grin

1 [grin]
verb (used without object), grinned, grinning.
1.
to smile broadly, especially as an indication of pleasure, amusement, or the like.
2.
to draw back the lips so as to show the teeth, as a snarling dog or a person in pain.
3.
to show or be exposed through an opening, crevice, etc.
verb (used with object), grinned, grinning.
4.
to express or produce by grinning: The little boy grinned his approval of the gift.
noun
5.
a broad smile.
6.
the act of producing a broad smile.
7.
the act of withdrawing the lips and showing the teeth, as in anger or pain.

Origin:
before 1000; Middle English grinnen, grennen, Old English grennian; cognate with Old High German grennan to mutter

grinner, noun
grinningly, adverb


1. See laugh.
Dictionary.com Unabridged

grin

2 [grin]
noun
1.
Chiefly Scot. a snare like a running noose.
verb (used with object), grinned, grinning.
2.
to catch in a nooselike snare.

Origin:
before 900; Middle English grin(e), Old English grin, gryn

Dictionary.com Unabridged
Based on the Random House Dictionary, © Random House, Inc. 2014.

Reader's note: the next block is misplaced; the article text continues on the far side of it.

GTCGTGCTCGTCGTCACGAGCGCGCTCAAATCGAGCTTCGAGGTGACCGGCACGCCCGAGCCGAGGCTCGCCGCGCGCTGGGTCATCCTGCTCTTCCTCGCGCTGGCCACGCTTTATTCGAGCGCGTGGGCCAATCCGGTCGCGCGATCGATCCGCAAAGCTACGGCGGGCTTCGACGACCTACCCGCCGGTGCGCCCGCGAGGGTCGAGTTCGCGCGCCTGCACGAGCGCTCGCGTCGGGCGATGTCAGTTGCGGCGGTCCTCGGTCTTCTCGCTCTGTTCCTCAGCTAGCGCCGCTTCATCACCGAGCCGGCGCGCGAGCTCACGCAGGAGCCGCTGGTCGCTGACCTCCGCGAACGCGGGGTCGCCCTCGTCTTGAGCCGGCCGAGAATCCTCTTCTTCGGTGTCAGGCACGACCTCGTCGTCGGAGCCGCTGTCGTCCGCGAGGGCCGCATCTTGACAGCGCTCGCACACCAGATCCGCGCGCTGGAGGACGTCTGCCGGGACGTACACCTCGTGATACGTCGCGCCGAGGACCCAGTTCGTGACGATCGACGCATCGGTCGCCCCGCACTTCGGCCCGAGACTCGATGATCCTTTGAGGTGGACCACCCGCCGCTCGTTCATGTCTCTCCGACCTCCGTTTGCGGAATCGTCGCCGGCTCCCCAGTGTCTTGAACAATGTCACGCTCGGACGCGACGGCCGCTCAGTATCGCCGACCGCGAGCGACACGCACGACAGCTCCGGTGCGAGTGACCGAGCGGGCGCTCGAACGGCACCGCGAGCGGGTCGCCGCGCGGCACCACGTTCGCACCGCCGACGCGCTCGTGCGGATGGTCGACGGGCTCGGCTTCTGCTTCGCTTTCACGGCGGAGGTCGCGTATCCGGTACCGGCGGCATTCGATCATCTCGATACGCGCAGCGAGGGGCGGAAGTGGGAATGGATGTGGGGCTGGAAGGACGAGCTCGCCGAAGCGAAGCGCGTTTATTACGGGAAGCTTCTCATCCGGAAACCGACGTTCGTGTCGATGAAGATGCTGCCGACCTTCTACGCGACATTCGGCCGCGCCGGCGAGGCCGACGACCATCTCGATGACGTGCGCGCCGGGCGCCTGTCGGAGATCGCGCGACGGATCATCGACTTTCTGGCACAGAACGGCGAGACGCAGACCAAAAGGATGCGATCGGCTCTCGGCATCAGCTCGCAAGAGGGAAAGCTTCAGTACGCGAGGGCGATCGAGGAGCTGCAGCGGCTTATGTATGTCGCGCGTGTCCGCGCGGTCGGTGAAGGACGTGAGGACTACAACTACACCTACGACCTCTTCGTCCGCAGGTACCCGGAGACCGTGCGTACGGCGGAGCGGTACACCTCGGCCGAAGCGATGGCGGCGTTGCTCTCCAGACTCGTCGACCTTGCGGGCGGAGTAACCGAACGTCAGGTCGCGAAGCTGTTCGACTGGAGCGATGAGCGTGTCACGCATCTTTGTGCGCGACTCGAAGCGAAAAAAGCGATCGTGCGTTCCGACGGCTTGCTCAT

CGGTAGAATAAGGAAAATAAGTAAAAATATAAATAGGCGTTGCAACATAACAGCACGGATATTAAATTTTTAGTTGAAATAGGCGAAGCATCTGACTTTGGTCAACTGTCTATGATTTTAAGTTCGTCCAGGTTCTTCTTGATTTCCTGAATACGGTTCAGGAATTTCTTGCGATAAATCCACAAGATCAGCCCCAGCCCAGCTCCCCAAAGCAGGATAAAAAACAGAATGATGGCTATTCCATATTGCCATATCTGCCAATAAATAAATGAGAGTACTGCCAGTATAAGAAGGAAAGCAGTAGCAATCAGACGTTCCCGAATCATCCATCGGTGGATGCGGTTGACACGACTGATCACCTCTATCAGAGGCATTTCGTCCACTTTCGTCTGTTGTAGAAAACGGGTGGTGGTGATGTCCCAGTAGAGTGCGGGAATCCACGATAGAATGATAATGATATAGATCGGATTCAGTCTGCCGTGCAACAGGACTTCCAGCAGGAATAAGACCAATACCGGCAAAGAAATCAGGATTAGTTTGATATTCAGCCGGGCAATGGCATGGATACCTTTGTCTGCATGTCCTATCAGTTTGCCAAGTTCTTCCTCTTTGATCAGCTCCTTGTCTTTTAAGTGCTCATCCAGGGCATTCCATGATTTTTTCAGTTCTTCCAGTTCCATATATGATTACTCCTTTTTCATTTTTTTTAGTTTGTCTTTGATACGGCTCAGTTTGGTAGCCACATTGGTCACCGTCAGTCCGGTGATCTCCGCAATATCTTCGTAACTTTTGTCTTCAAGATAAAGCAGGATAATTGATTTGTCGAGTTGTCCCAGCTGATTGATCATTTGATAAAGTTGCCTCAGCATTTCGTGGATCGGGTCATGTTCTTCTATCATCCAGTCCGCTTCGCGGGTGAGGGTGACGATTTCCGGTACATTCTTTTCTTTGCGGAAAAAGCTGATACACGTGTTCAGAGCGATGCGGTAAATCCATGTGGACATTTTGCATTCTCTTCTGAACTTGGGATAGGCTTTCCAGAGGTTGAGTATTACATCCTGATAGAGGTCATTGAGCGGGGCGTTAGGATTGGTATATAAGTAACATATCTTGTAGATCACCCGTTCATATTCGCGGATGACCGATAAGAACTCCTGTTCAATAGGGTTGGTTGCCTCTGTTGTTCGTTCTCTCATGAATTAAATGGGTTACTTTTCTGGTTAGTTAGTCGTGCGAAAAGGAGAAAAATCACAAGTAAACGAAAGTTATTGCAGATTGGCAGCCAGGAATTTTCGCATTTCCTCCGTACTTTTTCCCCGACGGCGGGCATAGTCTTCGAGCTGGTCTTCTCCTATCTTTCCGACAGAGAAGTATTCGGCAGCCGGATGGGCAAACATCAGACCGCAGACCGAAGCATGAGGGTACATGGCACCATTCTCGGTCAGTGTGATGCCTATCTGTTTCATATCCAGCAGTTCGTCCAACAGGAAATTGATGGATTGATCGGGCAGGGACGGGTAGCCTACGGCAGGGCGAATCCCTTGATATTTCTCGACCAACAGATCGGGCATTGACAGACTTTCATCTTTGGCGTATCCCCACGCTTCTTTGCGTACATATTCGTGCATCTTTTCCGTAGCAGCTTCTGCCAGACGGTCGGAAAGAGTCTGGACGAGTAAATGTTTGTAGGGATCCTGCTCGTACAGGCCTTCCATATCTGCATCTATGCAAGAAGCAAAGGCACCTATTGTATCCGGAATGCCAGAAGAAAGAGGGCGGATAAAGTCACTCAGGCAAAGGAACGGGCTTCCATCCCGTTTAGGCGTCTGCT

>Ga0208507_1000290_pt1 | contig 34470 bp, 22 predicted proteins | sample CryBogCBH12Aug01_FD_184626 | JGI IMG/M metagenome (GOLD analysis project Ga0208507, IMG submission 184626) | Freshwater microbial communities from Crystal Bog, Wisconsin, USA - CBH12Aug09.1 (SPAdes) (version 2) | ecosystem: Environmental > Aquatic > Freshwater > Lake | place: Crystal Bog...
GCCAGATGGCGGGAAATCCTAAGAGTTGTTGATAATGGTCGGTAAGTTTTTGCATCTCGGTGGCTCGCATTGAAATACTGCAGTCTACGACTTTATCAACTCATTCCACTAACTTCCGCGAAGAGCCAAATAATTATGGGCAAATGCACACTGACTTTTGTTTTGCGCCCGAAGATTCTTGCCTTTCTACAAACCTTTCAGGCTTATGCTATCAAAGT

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World English Dictionary
grin (ɡrɪn)
 
vb , grins, grinning, grinned
1.  to smile with the lips drawn back revealing the teeth or express (something) by such a smile: to grin a welcome
2.  (intr) to draw back the lips revealing the teeth, as in a snarl or grimace
3.  informal grin and bear it to suffer trouble or hardship without complaint
 
n
4.  a broad smile
5.  a snarl or grimace
 
[Old English grennian; related to Old High German grennen to snarl, Old Norse grenja to howl; see grunt]
 
'grinner
 
n
 
'grinning
 
adj, —n

Collins English Dictionary - Complete & Unabridged 10th Edition
2009 © William Collins Sons & Co. Ltd. 1979, 1986 © HarperCollins
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Etymonline
Word Origin & History

grin
O.E. grennian "show the teeth" (in pain or anger), common Gmc. (cf. O.N. grenja "to howl," grina "to grin;" Du. grienen "to whine;" Ger. greinen "to cry"), from PIE base *ghrei- "be open." Sense of "bare the teeth in a broad smile" is c.1480, perhaps via the notion of "forced or unnatural smile." the
noun is first attested 1635.
Online Etymology Dictionary, © 2010 Douglas Harper
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Example sentences
He's almost never without a benign grin, a smile so pearly-white perfect that he could get work in a teeth-bleaching ad.
No wonder the famous grin was even wider than usual.
The clownish grin of a bridled parrotfish reveals its power tools.
You'll grin as you see all your old felt-and-fur friends appear.
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